Most particularly did Bishop Kallistos applaud the Holy Father’s insistence on the normative character of the first thousand years of Christian history, that long period prior to the catastrophes of the eleventh and subsequent centuries. Said the bishop: “We Orthodox must not refuse Rome what we willingly gave her during that first millennium, nor is Rome justified in asking for more.” At the same time, he noted, if the precise nature and limits of Rome’s primacy had been a matter of absolute clarity during that first thousand years, it is difficult to understand how the schism itself could ever have occurred.
Except for leading vespers one evening, I was pretty much a passive participant at the conference, quietly attempting to absorb the rather substantial amount of material with which we were presented. In so doing, I came away with three distinct impressions.
First, there was the constant underlying sense that Roman Catholic and Orthodox ecclesiologies differ more than the major participants in the conference, especially the Roman Catholics, appeared to realize. The two sides, I am persuaded, mean something quite different when they say that they believe “in one, holy, catholic and apostolic Church.”
In Cardinal Cassidy’s presentation, for example, it was clear that the word “Church” primarily meant a juridical, canonical institution, and this impression became very explicit in the somewhat animated exchange between the cardinal and Bishop Kallistos in the general discussion that closed the event.
Bishop Kallistos insisted that the Church derives her identity from the celebration of the Eucharist and that canonical jurisdiction necessarily resides solely in the Eucharistic president, the bishop, by reason of his consecration to this sacramental presidency. The universal office of the pope, on the other hand, has no such sacramental foundation. In the Orthodox view, jurisdictional authority must derive from episcopal ordination, by which a man is consecrated for the normative presidency of the Eucharist, but the pope’s episcopal consecration is identical with that of any other bishop. That is to say, the pope’s office has no special foundation in the sacraments of the Church. In consequence, whatever authority the pope may have, it cannot include jurisdiction over the whole Church, because it is not related sacramentally to the whole Church.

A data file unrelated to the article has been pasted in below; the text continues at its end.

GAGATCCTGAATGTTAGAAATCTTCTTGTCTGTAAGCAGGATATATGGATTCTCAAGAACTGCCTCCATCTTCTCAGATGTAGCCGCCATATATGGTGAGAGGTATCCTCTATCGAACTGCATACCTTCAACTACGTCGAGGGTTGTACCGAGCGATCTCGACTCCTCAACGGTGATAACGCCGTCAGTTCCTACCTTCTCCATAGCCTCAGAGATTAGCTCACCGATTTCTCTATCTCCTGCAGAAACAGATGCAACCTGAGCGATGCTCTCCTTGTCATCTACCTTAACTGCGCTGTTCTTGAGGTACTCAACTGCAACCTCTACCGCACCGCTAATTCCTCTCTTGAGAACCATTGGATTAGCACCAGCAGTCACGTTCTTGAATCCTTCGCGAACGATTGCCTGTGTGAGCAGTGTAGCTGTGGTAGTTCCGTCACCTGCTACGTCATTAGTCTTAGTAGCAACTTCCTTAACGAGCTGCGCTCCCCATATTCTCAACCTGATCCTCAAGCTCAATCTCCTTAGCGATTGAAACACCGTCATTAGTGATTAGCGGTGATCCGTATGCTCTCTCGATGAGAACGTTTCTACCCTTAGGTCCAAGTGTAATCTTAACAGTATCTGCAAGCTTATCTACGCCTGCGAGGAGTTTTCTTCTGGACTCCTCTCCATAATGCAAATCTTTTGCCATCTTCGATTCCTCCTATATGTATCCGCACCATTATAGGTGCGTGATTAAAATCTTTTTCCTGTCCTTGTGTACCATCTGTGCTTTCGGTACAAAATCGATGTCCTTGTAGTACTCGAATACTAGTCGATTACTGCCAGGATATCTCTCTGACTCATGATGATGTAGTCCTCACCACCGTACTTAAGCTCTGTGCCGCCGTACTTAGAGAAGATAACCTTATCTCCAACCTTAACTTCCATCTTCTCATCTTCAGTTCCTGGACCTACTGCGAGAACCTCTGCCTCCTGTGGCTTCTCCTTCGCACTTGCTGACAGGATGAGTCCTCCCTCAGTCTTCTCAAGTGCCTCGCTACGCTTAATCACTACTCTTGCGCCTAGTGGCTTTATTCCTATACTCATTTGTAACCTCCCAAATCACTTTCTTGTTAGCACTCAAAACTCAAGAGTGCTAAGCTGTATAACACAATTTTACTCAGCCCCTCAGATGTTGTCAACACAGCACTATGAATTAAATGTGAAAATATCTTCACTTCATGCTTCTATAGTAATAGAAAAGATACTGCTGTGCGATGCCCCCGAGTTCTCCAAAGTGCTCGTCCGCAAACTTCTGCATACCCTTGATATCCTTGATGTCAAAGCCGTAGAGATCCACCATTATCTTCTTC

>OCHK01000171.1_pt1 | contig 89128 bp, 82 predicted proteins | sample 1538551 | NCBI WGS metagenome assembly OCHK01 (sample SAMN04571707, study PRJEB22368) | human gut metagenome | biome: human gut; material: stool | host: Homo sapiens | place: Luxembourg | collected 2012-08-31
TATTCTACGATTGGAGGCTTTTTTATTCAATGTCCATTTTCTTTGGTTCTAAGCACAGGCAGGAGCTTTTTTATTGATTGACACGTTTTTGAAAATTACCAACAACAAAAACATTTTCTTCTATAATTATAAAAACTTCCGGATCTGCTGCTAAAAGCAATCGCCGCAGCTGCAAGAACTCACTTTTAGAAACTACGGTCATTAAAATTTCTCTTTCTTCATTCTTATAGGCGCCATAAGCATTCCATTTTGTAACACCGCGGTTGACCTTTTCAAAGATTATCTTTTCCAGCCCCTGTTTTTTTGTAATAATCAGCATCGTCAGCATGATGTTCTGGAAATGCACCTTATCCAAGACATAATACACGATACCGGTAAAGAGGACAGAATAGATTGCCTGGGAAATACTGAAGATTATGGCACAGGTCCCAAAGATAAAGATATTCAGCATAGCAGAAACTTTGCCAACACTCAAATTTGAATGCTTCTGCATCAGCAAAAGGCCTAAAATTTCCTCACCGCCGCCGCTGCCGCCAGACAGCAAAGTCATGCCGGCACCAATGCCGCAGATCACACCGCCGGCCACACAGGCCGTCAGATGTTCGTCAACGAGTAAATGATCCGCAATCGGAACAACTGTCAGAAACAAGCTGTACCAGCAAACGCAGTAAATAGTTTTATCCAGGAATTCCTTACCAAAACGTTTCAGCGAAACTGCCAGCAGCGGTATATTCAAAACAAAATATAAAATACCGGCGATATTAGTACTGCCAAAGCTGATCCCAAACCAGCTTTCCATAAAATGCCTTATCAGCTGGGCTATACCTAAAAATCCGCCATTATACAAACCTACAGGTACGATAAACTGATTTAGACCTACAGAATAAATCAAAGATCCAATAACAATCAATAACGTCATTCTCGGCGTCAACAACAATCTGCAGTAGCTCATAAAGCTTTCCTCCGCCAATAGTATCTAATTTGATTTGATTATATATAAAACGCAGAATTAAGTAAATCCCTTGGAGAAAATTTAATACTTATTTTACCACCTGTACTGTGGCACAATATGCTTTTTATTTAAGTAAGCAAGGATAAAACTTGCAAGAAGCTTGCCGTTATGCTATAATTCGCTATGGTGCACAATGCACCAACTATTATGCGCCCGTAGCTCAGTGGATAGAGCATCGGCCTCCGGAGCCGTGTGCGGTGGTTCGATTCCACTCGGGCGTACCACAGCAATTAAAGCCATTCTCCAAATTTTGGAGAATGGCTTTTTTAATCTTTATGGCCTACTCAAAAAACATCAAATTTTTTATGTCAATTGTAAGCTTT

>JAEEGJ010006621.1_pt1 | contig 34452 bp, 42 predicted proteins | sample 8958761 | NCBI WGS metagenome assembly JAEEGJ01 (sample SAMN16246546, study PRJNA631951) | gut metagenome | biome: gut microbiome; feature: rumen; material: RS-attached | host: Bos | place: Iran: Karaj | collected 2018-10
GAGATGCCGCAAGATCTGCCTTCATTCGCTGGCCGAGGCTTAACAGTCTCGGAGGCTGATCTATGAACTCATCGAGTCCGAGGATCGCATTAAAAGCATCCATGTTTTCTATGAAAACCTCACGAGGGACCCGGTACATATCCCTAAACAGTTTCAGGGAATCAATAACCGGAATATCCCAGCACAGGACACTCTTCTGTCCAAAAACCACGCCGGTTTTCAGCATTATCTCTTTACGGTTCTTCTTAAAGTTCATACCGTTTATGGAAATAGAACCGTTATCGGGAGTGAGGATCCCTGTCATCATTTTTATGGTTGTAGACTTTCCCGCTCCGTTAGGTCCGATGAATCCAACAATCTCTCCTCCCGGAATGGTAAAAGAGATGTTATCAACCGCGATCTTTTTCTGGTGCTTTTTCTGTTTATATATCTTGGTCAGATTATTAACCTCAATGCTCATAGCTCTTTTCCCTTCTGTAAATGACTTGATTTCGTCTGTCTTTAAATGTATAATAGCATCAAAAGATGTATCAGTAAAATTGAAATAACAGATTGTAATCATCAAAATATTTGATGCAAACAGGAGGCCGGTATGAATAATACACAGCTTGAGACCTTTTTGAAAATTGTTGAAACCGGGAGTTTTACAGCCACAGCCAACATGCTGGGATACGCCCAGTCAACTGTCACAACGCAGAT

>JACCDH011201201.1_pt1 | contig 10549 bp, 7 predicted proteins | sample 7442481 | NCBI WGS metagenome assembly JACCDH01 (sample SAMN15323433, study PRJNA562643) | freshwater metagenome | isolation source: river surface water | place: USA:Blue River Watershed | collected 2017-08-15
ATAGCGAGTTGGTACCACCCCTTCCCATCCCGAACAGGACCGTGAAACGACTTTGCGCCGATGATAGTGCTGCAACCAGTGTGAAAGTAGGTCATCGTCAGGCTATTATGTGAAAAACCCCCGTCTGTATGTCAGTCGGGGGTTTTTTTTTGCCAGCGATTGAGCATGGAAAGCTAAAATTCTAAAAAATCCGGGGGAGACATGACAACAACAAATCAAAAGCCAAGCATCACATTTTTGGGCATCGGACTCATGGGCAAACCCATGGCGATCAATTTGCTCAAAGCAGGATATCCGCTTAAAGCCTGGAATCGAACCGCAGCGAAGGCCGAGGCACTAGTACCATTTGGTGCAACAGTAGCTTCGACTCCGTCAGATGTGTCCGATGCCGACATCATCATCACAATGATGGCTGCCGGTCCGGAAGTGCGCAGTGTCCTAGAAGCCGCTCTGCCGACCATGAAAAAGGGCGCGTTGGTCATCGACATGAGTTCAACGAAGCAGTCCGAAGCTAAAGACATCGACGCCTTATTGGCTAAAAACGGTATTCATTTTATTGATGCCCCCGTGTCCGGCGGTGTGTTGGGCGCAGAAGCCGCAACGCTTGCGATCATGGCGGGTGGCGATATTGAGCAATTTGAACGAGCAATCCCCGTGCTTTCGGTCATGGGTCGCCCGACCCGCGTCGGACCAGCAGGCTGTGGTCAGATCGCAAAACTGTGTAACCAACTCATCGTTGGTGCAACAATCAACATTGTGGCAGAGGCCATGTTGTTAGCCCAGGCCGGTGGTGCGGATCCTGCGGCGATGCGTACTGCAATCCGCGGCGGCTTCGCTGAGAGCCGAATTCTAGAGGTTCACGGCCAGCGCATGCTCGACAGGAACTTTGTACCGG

In all of this, Bishop Kallistos was enunciating what has been the standard Orthodox position for centuries; in the Orthodox view, any jurisdictional authority within the Church derives essentially from, and is directed towards, her sacramental structure and identity. Yet, after many decades of serious and scholarly ecumenical dialogue, even so generous, enthusiastic and dedicated an ecumenist as Cardinal Cassidy seemed unable to come to grips with this most elementary doctrine of the Orthodox Church.